It is important to note that the RRC state machine is maintained at both the user endpoint device and the RNC. The two peer entities are always synchronized via control channels except during transient and error situations. Also note that both the downlink and the uplink use the same state machine.

Transitions between the above states (state transitions) are determined by the user endpoint device's data transmission behavior. As such, the user endpoint device may be allocated a different amount of radio resource as the user endpoint device transitions from one state to another state.

In one embodiment, the RRC state machine provides two types of state transitions: state promotions and state demotions.

State promotions include the state transitions: from IDLE state to CELL_FACH state (IDLE→FACH), from IDLE state to CELL_DCH state (IDLE→DCH), and from CELL_FACH state to CELL_DCH state (FACH→DCH). The state transition for a promotion involves switching from a first state with lower radio resource allocation and lower user endpoint device energy consumption to a second state with more radio resource consumption and more user endpoint device energy consumption.

State demotions include the state transitions: from CELL_DCH state to CELL_FACH state (DCH→FACH), from CELL_FACH state to IDLE state (FACH→IDLE), and from CELL_DCH state to IDLE state (DCH→IDLE). The state transition for a demotion involves switching from a first state with higher radio resource allocation and higher user endpoint device energy consumption to a second state with lower (or no) radio resource consumption and lower (or no) user endpoint device energy consumption.

Depending on the starting state, a state promotion is triggered by either any user data (as opposed to control data) transmission activity, if the user endpoint device is at IDLE, or the per-user endpoint device queue size (called RLC (Radio Link Controller) buffer size) exceeding a threshold in either the uplink or downlink direction, if the user endpoint device is at CELL_FACH.

In one embodiment, the state demotions are triggered by two inactivity timers maintained by the RNC. Let, α denote the inactivity timer for the state demotion DCH→FACH and let β denote the inactivity timer for the state demotion FACH→IDLE. If the state demotion DCH→IDLE exists, an inactivity timer for the DCH→IDLE may also be defined.

To illustrate the usage of inactivity timers, assume that the inactivity timer α is set to a predetermined fixed threshold, e.g., T seconds, Whenever the RNC observes any uplink or downlink data frame while the RNC is at the CELL_DCH state, the RNC may then reset the inactivity timer. If there is no user data transmission activity for T seconds, the inactivity timer times out and the state of the user endpoint device is demoted to EACH. A similar scheme may be used for the β timer and the inactivity timer associated with the demotion DCH→IDLE, if applicable.

Different service providers may use different models for the state transitions. In one example, one service provider may allow transitions from the IDLE state to the CELL_DCH state directly, while another server provider allows transition from the IDLE state only to the CELL_FACH state. In order to more clearly illustrate the current method, two exemplary RRC state machines will first be described.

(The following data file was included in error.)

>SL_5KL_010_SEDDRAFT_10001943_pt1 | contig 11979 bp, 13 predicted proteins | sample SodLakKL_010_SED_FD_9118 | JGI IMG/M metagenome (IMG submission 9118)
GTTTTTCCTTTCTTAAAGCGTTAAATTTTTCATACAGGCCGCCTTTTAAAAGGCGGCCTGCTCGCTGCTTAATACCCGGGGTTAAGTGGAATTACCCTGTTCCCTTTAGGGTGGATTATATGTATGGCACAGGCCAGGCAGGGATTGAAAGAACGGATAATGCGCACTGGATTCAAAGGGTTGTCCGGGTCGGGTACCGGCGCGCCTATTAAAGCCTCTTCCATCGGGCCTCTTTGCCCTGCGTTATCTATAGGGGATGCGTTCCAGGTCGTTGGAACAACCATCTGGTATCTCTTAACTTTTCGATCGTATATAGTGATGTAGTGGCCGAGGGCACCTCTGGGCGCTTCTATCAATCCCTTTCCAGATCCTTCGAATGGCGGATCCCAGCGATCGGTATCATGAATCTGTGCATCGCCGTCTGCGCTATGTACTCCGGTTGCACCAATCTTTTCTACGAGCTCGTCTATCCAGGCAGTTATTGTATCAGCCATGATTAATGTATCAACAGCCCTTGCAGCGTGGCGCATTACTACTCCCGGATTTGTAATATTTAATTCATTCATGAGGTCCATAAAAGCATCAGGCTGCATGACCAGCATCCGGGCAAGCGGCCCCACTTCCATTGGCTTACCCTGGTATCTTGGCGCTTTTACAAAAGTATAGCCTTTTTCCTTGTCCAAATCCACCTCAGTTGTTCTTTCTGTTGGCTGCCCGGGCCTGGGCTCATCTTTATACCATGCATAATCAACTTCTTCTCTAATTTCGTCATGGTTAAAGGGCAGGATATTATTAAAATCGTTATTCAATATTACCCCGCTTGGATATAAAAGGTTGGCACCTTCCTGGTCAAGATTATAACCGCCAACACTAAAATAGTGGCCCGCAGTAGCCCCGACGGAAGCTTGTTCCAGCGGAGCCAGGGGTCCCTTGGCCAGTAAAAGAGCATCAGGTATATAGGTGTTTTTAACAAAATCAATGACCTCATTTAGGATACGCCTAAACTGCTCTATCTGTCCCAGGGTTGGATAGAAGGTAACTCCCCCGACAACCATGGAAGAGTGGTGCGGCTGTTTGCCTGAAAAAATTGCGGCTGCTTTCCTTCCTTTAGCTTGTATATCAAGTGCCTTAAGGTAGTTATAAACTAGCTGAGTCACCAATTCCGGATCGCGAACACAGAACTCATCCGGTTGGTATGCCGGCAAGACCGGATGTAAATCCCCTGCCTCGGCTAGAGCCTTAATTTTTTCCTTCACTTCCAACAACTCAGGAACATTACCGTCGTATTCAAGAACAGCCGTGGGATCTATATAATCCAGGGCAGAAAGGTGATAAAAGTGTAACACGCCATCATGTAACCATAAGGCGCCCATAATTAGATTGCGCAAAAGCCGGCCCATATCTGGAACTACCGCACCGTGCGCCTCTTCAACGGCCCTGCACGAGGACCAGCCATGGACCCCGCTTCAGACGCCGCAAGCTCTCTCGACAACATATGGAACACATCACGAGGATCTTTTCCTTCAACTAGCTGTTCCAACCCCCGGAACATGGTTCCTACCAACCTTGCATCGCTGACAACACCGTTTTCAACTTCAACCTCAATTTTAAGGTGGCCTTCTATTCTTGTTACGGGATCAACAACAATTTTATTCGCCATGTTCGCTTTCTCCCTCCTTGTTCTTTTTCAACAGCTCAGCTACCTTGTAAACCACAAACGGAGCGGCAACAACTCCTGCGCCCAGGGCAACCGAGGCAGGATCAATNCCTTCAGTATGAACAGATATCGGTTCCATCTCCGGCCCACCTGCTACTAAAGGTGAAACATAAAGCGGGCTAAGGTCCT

FIG. 2 illustrates a first exemplary RRC state machine 200 implemented in an RNC, e.g., the RNC 126. The RRC state machine 200 comprises three states: an IDLE state 202, a CELL_DCH state 204 and a CELL_FACH state 206, in accordance with the descriptions of the various states described above.

For example, if the RRC state machine is in the IDLE state 202 and any data is sent or received, a promotion may occur to the CELL_DCH state 204. This is illustrated by line 208. Alternatively, if the RRC state machine is in the CELL_FACH state 206 and the downlink or uplink queue size is greater than a predetermined threshold, a promotion may occur to the CELL_DCH state 204. This is illustrated by line 210.

Similarly, for the demotions, if the RRC state machine is in the CELL_DCH state 204 and the amount of inactivity time exceeds a maximum inactivity time α (or INACTIVITYMAX DCH) then a demotion may occur to the CELL_FACH state 206. This is illustrated by line 212. For example, if α is set to 5 seconds and there is no user data transmission activity for 5 seconds, the RRC state associated with the user endpoint device is demoted from the CELL_DCH state 204 to CELL_FACH state 206. Alternatively, if the RRC state machine is in the CELL_FACH state 206 and the amount of inactivity time exceeds a maximum inactivity time β, (or INACTIVITYMAX FACH) then a demotion may occur to the IDLE state 202. This is illustrated by line 214. For example, if β is set to 12 seconds and there is no user data transmission activity for 12 seconds, the RRC state associated with the user endpoint device is demoted from the CELL_FACH 206 state to the IDLE state 202.

FIG. 3 illustrates a second exemplary RRC state machine 300 implemented in an RNC, e.g., the RNC 126. The RRC state machine 300 comprises three states: an IDLE state 302, a CELL_DCH state 304 and a CELL_FACH state 306, in accordance with the descriptions of the various states described above.

For example, if the RRC state machine is in the IDLE state 302 and any data is sent or received, a promotion may occur to the CELL_FACH state 306. This is illustrated by line 309. Alternatively, if the RRC state machine is in the CELL_FACH state 306 and the downlink or uplink queue size is greater than a predetermined threshold, a promotion may occur to the CELL_DCH state 304. This is illustrated by line 310.